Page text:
book reviews / characters / marketing

7 Books to Understand Your Character’s Psychology

An efriend originally published this as a guest post to help me launch Against All Odds. In case you missed it there, here are books to help you write characters:

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Characters have to be believable. If not, readers put your book down. If your character is a mathematician, he has to think like one, act like one, dress like one. It’s not enough to tell us he works for the NSA analyzing data. You have to give him the quirks that make us believe this guy could save the world with his cerebellum.

If you’re not that guy, how do you convince readers? Traditional wisdom says two things:

  • interview people
  • watch people

Those are good–especially for your main characters. In fact, you probably can’t create a protagonist and antagonist without interviewing those who have walked in their footsteps. But what about the dozens of other characters who wander through a scene, playing bit but important parts in your plot? Here are some great books that will allow you to color them with a consistent brush:

  • Anatomy of Motive: The FBI’s Legendary Mindhunter Explores the Key to Understanding and Catching Violent Criminals by John Douglas. If you write mysteries or thrillers, this book will help you explore what makes criminals who they are.
  • Creating Character Emotions by Ann Hood. She explains how to write compelling fresh emotions for your characters. Much of this lies in the showing-not-telling truism; she explains how to show hostility, hate, etc., rather than saying the words. Similar to this one is The Emotion Thesaurus by Angela Ackerman
  • How Mathematicians Think by William Byers. Hint: They don’t think like us. I have a brilliant friend who–I kid you not–hates graphs because they distill the information for him. He’d prefer the raw data so he can see the connections. If you’re including someone like that in your plot, this book will make sure you include ambiguity, paradox and their other brilliance in your character’s thoughts and actions. Me, I used this book (and my brilliant friend) as a template for the character Eitan in my Rowe-Delamagente series.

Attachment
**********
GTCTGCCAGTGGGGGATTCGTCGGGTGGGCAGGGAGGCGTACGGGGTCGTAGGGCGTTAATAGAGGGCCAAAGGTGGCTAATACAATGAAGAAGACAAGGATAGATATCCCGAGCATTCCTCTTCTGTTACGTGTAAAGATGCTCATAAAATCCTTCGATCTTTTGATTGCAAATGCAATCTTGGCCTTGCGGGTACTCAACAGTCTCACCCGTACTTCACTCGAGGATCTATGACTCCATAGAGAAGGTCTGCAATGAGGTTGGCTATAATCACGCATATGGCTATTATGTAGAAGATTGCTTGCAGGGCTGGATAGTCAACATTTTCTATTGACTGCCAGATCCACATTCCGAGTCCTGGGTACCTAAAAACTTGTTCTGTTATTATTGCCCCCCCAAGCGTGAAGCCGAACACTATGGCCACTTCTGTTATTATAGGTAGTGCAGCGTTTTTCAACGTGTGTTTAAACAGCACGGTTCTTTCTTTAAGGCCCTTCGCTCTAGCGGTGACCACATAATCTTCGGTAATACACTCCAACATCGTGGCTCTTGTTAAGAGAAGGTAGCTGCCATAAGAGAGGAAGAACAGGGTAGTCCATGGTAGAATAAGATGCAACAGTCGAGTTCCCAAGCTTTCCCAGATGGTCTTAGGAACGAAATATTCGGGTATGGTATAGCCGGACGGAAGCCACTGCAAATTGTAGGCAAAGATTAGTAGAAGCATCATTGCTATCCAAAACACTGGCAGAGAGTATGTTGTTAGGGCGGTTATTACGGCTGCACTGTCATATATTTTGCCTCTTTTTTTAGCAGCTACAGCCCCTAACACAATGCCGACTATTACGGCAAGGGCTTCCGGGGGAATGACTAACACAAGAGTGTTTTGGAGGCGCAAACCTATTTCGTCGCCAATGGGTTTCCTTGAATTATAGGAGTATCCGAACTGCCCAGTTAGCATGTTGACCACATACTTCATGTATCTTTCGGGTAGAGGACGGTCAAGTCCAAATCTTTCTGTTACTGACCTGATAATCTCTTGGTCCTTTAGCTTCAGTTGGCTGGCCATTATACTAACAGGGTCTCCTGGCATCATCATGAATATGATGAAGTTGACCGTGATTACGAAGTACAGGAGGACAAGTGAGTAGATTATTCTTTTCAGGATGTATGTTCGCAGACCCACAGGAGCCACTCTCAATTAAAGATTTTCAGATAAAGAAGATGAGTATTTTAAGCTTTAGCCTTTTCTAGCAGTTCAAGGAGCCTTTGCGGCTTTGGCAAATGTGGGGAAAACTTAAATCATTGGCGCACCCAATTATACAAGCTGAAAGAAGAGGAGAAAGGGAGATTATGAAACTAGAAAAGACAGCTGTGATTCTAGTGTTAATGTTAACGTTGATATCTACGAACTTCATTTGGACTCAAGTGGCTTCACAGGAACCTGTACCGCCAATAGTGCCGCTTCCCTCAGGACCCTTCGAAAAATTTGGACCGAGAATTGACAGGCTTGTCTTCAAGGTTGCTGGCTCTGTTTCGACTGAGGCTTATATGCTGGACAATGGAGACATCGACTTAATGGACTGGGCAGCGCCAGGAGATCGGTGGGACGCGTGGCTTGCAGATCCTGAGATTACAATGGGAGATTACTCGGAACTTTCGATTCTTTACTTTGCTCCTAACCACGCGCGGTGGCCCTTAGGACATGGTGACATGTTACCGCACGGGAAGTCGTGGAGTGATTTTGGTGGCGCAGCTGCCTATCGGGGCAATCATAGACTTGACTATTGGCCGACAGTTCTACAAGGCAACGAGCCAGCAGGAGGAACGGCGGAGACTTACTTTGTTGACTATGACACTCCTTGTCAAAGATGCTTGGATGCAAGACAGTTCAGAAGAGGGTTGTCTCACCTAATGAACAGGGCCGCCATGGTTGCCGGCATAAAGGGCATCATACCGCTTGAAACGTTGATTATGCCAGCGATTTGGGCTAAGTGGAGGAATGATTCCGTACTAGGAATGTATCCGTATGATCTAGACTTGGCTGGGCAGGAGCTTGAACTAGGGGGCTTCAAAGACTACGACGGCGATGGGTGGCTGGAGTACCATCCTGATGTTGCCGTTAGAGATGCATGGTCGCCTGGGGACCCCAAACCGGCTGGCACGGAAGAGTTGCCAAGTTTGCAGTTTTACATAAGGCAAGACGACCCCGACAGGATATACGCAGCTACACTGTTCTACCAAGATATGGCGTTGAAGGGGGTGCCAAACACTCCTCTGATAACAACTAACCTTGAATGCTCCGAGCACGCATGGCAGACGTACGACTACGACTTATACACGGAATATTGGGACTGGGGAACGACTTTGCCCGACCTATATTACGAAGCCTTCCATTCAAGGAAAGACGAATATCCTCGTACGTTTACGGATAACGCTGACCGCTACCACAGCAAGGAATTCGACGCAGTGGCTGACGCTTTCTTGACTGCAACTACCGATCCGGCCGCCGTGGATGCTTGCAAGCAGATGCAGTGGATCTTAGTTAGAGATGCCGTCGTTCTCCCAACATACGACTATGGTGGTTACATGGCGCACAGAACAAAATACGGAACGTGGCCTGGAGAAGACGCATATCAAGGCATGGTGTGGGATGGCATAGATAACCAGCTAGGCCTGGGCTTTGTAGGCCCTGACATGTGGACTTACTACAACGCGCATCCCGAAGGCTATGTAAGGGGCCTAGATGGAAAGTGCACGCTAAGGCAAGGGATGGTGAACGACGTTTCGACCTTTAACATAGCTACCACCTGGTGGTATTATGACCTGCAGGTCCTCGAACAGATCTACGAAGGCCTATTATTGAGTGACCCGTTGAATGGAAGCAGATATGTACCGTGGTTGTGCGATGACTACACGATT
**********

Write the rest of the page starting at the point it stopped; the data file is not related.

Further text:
• The Man Who Thought His Wife Was a Hat by Oliver Sachs. Any of his books will give you insight into creative, fascinating psychoses that people live with. In this particular book, a man can’t look at a person as a cohesive picture. All he sees are bits of red and pieces of animals–and in the case of his wife, a hat. She does always wears one so that he’ll recognize her. A character in the early stages of that psychoses might be a fascinating addition to your story
  • Please Understand Me I and II by David Keirsey. This is a personality style determinant. Very detailed, but highly relevant for analyzing your main characters’ temperament, character and intelligence.
  • The Writer’s Body Lexicon by Kathy Steinemann. If you want characters’ bodies to go beyond appearance to help you build tension, intrigue, and humor, this book tells you how with word choices and phrases for body parts organized under clear categories.
  • Writers Guide to Character Traits by Linda Edelstein. This includes profiles of human behaviors and personality types. That way, you can keep your character within the required parameters. It didn’t work for me but it might suit you fine.
  • Body language. There are so many great books and websites on this. I have many posts on descriptors and character traits that will get you started (see the right side of this blog). Don’t miss this detail. If your character doesn’t show those tells that every human on the planet does, s/he won’t be believable. No one speaks only with their mouth.

If you have favorite books on this subject, share with us. I’d love to hear about them!

#amwriting #IndieAuthor


Jacqui Murray is the author of the popular prehistoric fiction saga, Man vs. Nature which explores seminal events in man’s evolution one trilogy at a time. She is also the author of the Rowe-Delamagente thrillers and Building a Midshipman, the story of her daughter’s journey from high school to United States Naval Academy. Her non-fiction includes over a hundred books on integrating tech into education, reviews as an Amazon Vine Voice,  a columnist for NEA Today, and a freelance journalist on tech ed topics. Look for her next prehistoric fiction, Natural Selection, Winter 2022.

74 thoughts on “7 Books to Understand Your Character’s Psychology

  1. Jacqui, a terrific post! I’ve read the Oliver Sachs book so many times as well as many of his other works! As for the Emotion Thesaurus – I’m beginning to wonder how I could think of writing without a copy of this by my side! Off to look at getting it straight away!😀

    Liked by 2 people